Mid-America Institute on Aging and Wellness
Louise Aronson, MD, MFA, is a leading geriatrician, writer, educator, professor of medicine at the University of California, San Francisco (UCSF) and the author of the New York Times bestseller, Elderhood: Redefining Aging, Transforming Medicine, and Reimagining Life. Her book was named a 2020 Pulitzer Prize Finalist in the General Nonfiction category. A graduate of Harvard Medical School, Dr. Aronson has received the Gold Professorship in Humanism in Medicine, the California Homecare Physician of the Year award and the American Geriatrics Society Clinician-Teacher of the Year award. Her work has been featured in several journals and publications and on TODAY, CBS This Morning, NPR’s Fresh Air and Politico. Her presentation will explore how the way we talk about old age contributes to the challenges of growing old in America, and she will identify opportunities to use aging and gerontology to improve society and health for everyone.
Her keynote will open MAIA at 8:30 am CDT on Thursday, August 12.
Kimberly Paul is often asked how she went from her dream job, working on the set of "Saturday Night Live," to listening to authentic stories at the bedside of the dying. Her presentation will focus on the importance of getting back to the basics when caring for those facing end of life. In a world of regulations and restrictions, how do we keep connection our main priority? This speaker and author will remind us all what matters most when time is limited, teach us how to apply lessons learned at the bedside to our own lives, and bring us back to the reason hospice was created.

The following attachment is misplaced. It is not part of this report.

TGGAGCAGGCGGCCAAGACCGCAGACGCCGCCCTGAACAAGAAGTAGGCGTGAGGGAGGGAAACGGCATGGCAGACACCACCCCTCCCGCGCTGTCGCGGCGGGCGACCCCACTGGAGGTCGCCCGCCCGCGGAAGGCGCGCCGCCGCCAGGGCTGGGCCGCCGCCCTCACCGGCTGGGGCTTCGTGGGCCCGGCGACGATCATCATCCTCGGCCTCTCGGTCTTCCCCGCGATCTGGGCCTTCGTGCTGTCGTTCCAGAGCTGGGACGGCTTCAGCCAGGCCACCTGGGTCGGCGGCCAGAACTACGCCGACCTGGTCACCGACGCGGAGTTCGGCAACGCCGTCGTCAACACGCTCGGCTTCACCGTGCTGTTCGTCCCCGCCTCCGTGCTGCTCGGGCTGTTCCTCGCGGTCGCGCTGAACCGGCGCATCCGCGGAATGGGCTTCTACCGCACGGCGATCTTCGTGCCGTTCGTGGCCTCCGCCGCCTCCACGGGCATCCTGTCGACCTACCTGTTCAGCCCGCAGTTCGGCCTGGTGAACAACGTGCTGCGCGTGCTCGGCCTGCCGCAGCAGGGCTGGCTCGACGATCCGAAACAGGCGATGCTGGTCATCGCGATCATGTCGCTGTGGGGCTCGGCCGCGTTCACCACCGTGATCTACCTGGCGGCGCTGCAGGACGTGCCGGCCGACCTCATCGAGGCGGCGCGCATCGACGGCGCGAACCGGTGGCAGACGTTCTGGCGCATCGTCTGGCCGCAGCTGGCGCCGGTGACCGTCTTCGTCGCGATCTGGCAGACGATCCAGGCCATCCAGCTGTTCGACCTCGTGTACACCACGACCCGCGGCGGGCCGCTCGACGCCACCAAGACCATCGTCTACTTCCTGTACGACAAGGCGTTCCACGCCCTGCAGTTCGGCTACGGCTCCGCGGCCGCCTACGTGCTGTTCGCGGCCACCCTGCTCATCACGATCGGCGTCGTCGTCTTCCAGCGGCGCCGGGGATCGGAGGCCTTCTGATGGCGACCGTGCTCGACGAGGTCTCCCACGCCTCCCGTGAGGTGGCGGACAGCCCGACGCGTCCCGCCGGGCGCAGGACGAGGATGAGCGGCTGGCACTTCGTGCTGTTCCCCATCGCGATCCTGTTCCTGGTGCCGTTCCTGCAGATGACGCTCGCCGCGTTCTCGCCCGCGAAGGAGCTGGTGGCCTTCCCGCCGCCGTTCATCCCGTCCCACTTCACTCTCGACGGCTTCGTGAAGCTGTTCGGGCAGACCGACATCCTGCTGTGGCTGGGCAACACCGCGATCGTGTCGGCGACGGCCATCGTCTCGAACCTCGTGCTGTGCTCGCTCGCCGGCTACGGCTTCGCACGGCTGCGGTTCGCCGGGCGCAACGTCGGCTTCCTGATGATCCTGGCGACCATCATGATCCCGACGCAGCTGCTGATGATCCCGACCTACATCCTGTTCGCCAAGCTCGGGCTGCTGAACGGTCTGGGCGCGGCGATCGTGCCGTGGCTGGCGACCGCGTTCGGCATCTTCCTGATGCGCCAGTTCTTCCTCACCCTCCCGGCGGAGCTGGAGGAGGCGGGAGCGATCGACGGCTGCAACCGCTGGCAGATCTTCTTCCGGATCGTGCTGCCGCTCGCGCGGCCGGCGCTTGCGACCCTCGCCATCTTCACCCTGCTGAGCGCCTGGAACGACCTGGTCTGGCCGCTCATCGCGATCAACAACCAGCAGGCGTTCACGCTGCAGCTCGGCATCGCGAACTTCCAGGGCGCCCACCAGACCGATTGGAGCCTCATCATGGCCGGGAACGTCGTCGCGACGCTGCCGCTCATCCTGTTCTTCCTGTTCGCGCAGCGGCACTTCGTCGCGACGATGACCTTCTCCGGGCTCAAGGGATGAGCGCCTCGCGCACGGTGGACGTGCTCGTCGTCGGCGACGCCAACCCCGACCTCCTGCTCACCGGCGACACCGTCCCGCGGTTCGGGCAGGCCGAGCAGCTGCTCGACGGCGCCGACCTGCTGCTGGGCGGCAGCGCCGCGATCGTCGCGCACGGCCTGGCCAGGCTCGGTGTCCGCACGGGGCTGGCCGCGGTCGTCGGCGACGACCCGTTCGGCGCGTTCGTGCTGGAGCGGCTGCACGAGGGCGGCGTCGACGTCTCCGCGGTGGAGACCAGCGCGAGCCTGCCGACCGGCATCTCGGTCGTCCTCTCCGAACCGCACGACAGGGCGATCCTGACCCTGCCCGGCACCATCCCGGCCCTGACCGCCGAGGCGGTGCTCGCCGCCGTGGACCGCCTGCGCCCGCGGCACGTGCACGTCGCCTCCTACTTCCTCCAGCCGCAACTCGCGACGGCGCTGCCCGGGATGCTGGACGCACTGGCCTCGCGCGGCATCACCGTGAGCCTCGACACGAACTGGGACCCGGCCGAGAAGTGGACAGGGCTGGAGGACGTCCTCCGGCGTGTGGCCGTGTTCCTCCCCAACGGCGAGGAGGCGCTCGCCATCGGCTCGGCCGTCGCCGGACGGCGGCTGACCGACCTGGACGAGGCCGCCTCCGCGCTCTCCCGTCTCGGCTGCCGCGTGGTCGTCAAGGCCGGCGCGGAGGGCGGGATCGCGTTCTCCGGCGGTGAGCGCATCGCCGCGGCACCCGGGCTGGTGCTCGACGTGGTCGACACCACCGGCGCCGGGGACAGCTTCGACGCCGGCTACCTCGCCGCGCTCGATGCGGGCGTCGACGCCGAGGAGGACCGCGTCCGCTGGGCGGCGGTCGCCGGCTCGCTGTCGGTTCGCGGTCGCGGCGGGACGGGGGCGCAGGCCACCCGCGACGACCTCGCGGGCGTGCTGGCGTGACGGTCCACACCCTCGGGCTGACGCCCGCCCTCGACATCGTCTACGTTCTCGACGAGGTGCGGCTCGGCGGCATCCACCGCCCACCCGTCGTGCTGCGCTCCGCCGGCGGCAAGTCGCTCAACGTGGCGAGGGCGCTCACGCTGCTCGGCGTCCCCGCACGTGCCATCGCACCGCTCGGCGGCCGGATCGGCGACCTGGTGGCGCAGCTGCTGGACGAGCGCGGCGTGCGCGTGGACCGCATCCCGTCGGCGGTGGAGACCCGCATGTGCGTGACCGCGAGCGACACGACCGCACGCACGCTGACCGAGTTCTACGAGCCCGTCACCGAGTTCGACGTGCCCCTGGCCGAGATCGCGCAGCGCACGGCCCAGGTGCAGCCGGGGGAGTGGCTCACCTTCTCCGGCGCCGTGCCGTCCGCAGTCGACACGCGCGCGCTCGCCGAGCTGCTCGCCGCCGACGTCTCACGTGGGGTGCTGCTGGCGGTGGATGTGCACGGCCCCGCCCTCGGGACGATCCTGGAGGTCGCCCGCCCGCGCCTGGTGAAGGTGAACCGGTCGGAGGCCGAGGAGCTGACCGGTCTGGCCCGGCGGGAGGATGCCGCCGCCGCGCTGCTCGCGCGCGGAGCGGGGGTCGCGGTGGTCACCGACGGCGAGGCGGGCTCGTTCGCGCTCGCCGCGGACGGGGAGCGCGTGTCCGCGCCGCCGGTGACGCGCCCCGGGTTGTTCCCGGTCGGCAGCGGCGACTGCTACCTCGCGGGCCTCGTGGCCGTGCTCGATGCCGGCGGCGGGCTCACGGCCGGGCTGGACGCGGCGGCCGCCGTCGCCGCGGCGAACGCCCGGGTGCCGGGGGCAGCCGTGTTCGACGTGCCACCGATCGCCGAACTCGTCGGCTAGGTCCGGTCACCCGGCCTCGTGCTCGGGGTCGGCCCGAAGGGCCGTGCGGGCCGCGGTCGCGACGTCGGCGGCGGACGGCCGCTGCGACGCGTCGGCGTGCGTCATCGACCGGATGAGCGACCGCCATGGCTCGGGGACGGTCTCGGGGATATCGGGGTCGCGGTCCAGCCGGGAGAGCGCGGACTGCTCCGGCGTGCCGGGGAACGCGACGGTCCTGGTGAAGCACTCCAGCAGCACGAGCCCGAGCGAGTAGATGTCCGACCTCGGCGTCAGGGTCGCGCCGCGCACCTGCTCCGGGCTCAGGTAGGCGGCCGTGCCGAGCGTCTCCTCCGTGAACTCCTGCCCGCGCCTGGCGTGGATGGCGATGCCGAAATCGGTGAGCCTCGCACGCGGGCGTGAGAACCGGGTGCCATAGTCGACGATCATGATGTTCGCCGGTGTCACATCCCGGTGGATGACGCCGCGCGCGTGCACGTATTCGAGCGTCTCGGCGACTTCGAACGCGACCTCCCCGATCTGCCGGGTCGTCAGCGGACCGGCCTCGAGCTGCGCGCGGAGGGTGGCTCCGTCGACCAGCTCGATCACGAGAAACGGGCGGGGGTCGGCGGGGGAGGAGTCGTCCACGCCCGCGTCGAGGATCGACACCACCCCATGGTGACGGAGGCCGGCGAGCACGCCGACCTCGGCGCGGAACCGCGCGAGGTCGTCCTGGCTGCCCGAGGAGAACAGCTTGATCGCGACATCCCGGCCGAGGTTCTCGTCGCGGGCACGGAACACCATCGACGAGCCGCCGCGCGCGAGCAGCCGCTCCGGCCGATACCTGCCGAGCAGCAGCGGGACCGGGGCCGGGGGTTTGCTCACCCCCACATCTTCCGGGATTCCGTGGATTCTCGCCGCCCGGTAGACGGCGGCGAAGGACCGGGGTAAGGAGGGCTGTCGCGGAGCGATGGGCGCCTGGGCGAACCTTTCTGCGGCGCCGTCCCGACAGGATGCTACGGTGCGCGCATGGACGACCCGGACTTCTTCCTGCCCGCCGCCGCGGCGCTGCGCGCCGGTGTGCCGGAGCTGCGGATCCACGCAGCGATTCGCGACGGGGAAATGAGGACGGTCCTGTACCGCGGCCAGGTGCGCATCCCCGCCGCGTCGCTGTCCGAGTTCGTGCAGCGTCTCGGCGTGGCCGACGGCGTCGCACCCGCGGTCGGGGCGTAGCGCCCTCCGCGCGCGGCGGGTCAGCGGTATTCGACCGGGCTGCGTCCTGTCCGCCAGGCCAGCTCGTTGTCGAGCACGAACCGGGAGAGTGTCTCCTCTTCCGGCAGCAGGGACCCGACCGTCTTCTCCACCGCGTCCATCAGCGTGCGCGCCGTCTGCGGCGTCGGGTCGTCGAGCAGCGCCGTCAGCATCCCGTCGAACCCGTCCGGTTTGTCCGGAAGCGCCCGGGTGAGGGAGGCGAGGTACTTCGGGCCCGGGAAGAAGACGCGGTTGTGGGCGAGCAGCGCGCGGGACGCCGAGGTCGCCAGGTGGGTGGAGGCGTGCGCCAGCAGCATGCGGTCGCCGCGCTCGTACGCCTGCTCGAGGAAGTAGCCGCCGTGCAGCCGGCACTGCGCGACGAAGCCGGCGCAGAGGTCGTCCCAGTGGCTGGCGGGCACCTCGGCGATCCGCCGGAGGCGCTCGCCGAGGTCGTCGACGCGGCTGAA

Her keynote will be at 3 p.m. on Thursday, August 12.
Scherrie Keating, RN, BSN, CDCES, CDP, CDC, NDPP, Lifestyle Coach and Ageless Grace Educator, founded Diabetes Kare Consulting, LLC, to help people prevent and manage diabetes when she learned of the pre-diabetes epidemic in the United States. A registered nurse for over 36 years, Scherrie uses her passion, personal cancer journey and expertise to inspire people to make small but significant changes towards living a healthier life. According to the American Diabetes Association, approximately 25% of people over the age of 65 have diabetes, and that number is expected to increase significantly in the coming decades. Care of these individuals is complicated by the normal aging process and long-term effects of glycemic control. Keating's program focuses on the integral role health professionals and caregivers play in helping older adults living with diabetes achieve individualized treatment goals, reduce risks of complications, emergency room visits and hospitalizations, and improve longevity and quality of life.
Her keynote will be at 8:30 a.m. CDT on Friday, August 13.
Stephen Post, PhD, is renowned for his research and speaking on positive psychology and healthy aging, focusing on the benefits of kindness and helping others with regard to emotional and physical well-being in older adults and across the life span. His bestselling book, Why Good Thing Happen to Good People, was the distillation of 20 years of research and speaking on this topic.
His keynote will close the conference at 3 p.m. on Friday, August 13.
Mrs. Kelley Collazo
Senior Administrative Assistant
Health Professions Center 2145